Training video maker to support UCI Women Road World Cup


For the first time, the world’s peak women’s road racing series will have a major sponsor in training video producer The Sufferfest.

The UCI today announced that The Sufferfest will support the UCI Women Road World Cup*. In a statement, the UCI said: “The sponsorship agreement is another indication of the growing appeal of women’s cycling and the UCI’s commitment to develop and grow it worldwide.”

The sponsorshop will see Sufferfest messages included in promotional clips for the UCI Women Road World Cup on TV and online. The Sufferfest and the UCI will also work together to promote women in cycling and develop concepts such as a UCI Women Road World Cup day to be advertised through the gyms where The Sufferfest’s group training sessions are available.
The UCI recently announced that highlights from all nine races on this year’s calendar will be shown on the BBC as well as other major international broadcasters including RAI Sports (Italy), NOS (Netherlands) and Canal+ (France).
Brian Cookson, UCI president, said: “The Sufferfest is well known for their effective training videos and the UCI Women Road World Cup is one of the most challenging series in any sport, so there is a natural synergy between our respective organisations. Bringing them together makes perfect sense.
David McQuillen, Founder of The Sufferfest, said: “Our short history shows the commitment we have to women’s cycling and this new partnership with the UCI is a natural progression for us. Three years ago we created a cycling training video featuring women’s professional racing and since then we’ve continued to build on our content featuring the best female cyclists in the world.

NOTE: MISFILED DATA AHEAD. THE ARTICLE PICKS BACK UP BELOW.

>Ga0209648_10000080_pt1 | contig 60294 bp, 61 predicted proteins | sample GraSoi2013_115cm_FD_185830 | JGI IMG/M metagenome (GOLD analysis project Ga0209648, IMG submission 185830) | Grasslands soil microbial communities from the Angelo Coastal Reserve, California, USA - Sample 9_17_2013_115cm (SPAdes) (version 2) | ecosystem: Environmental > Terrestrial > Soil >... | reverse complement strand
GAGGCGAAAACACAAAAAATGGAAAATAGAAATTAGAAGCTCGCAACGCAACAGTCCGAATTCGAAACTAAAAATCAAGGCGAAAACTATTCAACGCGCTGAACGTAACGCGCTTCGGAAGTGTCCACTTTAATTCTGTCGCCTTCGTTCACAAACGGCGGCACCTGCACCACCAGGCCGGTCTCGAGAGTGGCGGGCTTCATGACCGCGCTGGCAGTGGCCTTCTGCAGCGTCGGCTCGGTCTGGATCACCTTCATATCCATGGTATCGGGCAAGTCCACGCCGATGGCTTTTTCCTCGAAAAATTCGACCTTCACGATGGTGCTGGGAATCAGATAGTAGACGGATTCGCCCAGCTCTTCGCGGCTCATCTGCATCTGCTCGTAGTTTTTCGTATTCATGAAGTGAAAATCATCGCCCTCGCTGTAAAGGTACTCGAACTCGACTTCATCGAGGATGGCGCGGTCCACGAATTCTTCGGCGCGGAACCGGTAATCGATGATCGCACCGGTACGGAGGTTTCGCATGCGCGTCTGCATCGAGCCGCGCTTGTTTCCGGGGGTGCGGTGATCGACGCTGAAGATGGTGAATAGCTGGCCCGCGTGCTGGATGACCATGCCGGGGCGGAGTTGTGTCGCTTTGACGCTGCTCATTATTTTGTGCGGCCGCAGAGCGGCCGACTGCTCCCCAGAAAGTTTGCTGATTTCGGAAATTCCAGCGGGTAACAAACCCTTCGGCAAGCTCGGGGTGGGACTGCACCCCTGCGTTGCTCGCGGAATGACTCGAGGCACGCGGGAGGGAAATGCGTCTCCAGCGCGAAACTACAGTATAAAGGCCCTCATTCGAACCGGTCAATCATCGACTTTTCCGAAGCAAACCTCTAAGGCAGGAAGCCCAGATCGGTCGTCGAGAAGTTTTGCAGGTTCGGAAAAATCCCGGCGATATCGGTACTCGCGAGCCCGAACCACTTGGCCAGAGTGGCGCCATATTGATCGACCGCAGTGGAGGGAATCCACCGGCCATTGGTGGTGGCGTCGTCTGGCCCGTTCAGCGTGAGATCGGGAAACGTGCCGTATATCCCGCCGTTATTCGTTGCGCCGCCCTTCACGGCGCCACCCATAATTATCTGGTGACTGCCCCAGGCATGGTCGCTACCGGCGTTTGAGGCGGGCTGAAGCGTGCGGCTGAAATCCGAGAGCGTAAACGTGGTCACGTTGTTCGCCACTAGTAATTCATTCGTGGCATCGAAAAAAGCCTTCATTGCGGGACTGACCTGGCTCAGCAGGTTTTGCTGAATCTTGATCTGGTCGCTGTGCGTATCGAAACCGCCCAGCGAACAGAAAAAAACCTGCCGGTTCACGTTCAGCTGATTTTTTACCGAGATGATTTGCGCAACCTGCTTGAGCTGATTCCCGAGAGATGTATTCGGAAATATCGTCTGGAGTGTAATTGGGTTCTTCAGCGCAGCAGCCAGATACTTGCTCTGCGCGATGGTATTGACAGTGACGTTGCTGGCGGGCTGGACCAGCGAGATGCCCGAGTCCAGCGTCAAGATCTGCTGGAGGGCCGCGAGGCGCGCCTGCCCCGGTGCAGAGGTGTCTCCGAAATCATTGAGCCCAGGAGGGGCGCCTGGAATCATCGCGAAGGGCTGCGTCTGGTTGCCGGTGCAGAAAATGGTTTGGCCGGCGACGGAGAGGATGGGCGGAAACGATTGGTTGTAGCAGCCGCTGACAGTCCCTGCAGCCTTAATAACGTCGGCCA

“We have also sponsored several women’s teams and we were the first corporate backer of Half the Road, a new documentary on Women’s Pro Cycling.”

*But not to the extent of throwing the UCI a spare apostrophe and a letter S, obvs.

Our official grumpy Northerner, John has been riding bikes for over 30 years since discovering as an uncoordinated teen that a sport could be fun if it didn't require you to catch a ball or get in the way of a hulking prop forward.

Road touring was followed by mountain biking and a career racing in the mud that was as brief as it was unsuccessful.

Somewhere along the line came the discovery that he could string a few words together, followed by the even more remarkable discovery that people were mug enough to pay for this rather than expecting him to do an honest day's work. He's pretty certain he's worked for even more bike publications than Mat Brett.

The inevitable 30-something MAMIL transition saw him shift to skinny tyres and these days he lives in Cambridge where the lack of hills is more than made up for by the headwinds.